The relations between the characters I have just described in A Rage in Harlem echo The Maltese Falcon and many noir texts in which bad guys come to town in search of a lost object which, while being trivial with regard to its authenticity, drives the intrigue and leads the characters to pursue vicious and violent crimes that disturb the harmony of the underworld. Similarly, the dreamlike manner in which Himes's characters slip in and out of rationality reminds us of Pop. 1080 by Jim Thompson, in which the town sheriff is also a serial killer. Furthermore, Himes's text embodies the key elements of the noir genre according to Borde and Chaumeton: "Unstable rapport among the members in a criminal gang ... dreamlike and erotic relations ... and manhunts that take place in the most unusual settings' (46). It is even possible to argue that A Rage in Harlem is an exotic book by virtue of the manner in which it describes Black ways of life in Harlem. The text positions the reader as a voyeur in descriptions like that of Billie:

a brown-skinned woman in her middle

forties, with a compact husky body

filling a red gabardine dress. With a

man's haircut and a smooth, thick,

silky mustache, her face resembled

that of a handsome man. But her body

was a cross. The top two buttons of

the dress were open, and between her

two immense uplifted breasts was a

thick growth of satiny black hair. When

she talked a diamond flashed between

her two front teeth (142) Hime's Black men masquerade as women, and his women look like men; two men, Jodie and Goldy, bear female names. The narrative is rhythmic and marked with a Black Soul style achieved through repetition and the use of compound words.

But more than a replay of a noir style, A Rage in Harlem reflects a Black way of life in Harlem. As I will show later, Jackson's journey through the underworld is also a journey through class conflicts in Harlem, an odyssey through the clash between the so-called respectable Blacks and the low-life Blacks, the Christians and those who spend their time in bars. Himes explores the noir style as a way of describing Black rage at being trapped in these conditions.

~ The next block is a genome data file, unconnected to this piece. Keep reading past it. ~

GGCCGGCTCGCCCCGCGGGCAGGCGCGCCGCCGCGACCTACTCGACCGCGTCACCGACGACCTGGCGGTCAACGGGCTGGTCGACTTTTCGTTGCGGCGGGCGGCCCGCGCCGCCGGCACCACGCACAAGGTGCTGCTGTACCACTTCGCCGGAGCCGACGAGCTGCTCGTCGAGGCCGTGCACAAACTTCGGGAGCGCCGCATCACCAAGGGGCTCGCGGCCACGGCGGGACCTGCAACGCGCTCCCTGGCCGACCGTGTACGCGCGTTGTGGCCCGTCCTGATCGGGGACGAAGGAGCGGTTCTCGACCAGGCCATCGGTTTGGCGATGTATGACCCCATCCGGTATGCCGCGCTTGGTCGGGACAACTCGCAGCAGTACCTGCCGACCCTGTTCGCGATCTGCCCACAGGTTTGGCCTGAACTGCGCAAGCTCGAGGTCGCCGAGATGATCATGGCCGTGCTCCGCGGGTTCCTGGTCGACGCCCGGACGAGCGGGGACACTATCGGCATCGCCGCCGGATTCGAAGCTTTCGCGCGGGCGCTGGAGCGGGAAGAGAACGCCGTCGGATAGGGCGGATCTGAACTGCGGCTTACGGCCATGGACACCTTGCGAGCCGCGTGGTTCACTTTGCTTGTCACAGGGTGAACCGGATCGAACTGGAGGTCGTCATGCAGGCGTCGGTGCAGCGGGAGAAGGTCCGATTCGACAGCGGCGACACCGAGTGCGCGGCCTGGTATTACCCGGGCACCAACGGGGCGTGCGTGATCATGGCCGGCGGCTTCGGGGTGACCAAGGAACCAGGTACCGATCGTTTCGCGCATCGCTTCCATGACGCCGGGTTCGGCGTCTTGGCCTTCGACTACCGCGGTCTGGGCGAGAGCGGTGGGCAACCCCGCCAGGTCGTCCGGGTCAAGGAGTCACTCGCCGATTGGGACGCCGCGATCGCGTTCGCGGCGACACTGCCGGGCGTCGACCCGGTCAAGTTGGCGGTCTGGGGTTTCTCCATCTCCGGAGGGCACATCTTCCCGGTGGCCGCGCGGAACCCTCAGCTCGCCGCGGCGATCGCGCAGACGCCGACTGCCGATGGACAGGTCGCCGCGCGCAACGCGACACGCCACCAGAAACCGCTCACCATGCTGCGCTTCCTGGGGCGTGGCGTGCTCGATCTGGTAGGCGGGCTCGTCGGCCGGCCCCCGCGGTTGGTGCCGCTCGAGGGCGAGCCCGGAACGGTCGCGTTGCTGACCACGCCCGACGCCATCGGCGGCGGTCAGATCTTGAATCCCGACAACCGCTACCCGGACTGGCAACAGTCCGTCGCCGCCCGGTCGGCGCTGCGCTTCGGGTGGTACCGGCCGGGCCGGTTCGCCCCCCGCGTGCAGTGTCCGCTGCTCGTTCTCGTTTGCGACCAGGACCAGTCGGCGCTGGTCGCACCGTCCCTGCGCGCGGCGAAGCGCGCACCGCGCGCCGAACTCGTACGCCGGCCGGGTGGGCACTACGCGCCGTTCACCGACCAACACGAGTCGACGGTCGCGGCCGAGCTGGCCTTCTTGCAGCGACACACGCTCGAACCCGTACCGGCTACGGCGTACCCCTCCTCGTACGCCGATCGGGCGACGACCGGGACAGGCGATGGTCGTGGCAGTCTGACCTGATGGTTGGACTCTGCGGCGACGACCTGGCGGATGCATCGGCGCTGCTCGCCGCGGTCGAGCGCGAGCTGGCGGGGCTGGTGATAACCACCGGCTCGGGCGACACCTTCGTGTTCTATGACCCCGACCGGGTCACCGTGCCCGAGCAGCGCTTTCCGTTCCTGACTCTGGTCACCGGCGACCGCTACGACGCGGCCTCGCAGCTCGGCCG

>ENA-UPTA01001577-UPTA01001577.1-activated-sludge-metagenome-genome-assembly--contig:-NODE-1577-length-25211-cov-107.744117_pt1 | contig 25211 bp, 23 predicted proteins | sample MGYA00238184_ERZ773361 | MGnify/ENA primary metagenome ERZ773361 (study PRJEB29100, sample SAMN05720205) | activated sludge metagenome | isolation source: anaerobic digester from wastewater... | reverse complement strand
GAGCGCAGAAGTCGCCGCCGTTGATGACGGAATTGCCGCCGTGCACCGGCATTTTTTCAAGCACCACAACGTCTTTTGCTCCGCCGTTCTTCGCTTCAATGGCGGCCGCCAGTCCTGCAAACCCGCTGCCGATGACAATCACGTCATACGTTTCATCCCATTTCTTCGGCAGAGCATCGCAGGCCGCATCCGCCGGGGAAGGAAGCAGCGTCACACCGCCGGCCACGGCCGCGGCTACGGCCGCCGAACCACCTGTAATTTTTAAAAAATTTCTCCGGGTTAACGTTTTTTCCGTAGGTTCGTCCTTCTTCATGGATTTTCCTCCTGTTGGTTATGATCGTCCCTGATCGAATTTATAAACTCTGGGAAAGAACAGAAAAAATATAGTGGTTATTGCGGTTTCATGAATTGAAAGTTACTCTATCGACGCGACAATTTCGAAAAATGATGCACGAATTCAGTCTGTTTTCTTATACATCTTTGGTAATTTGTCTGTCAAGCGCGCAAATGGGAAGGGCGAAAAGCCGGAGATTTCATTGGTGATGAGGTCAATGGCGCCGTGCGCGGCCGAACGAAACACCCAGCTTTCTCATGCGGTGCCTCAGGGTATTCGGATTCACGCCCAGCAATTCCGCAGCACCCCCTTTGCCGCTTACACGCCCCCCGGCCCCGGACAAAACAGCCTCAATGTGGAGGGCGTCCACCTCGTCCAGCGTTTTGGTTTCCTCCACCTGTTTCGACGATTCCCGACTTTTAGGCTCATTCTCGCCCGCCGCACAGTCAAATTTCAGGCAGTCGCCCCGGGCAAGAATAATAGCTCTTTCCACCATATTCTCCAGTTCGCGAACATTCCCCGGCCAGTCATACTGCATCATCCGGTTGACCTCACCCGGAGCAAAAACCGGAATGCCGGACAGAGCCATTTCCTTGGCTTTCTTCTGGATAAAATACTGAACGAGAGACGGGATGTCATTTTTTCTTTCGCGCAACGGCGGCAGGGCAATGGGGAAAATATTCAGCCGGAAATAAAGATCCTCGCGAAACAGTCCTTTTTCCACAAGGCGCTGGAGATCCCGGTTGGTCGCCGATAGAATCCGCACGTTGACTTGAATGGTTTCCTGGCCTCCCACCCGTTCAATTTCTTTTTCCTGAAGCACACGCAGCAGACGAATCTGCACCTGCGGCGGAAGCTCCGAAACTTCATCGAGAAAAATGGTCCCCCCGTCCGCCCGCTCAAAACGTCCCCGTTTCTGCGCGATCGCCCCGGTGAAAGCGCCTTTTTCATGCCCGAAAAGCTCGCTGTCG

By Black rage, I refer to a set of violent and uncontrollable relations in Black communities induced by a sense of frustration, confinement, and White racism. Rage often takes the form of eroticized violence by men against women and homosexuals, a savage explosion on the part of some characters against others whom they seek to control and a perverse mimicry of the status quo through recourse to disfigurement, mutilation, and a grotesque positioning of weaker characters by stronger ones. Black rage, directed mostly toward the Black communities, is the subject of such classical novels as Native Son (Richard Wright), If he Hollers, Let Him Go (Himes), and A Rage in Harlem; Bill Duke's film adaptation of A Rage in Harlem; and films like Straight Out of Brooklyn (Matty Rich), Chameleon Street (Wendell Harris), Deep Cover (Bill Duke), and Boyz N the Hood (John Singleton).

Himes's characters are consumed with rage, which the author variously describes as "a rage-thickened voice," "a voice of rage," "a blind rag", and "a red raving passion of rage and lust." But since the characters cannot contain or control this rage, women, especially "high yellow girls," become regular targets of violence in A Rage in Harlem. For example, Grave Digger unleashes his rage onto Imabelle with violent slaps in her face and threats of mutilation: "|I'll pistol-whip your face until no man looks at you again'" (131). Similarly, Coffin Ed reveals his angry disposition toward Goldy, who masquerades as a woman, in a misogynistic manner: "|...I hate a Goddam female impersonator worse than God hates sin'" (52). Later in the text, a "middle-aged church-going man, good husband and father of three school-aged daughters" also enters into a "red raving passion of rage and lust" when he faces resistance from Imabelle:". . . when he thought about a whore hitting a church man like himself, he became enraged. He closed in and clutched her" (114). In fact, the text blames Imabelle for Jackson's mix-up with underworld characters. For Imabelle's love, Jackson is ready, "solid ready to cut throats, crack skulls, dodge police, steal hearses, drink muddy water, live in a hollow log, and take any rapefiend chance to be once more in the arms of his high-yellow heart" (96). Toward the end of the book, Imabelle is blamed again for inciting young Black men to crime: "The Lieutenant looked her over carefully. |Strictly penitentiary bait,' he muttered angrily, thinking. It's these high-yellow bitches like her that cause these black boys to commit so many crimes" (130).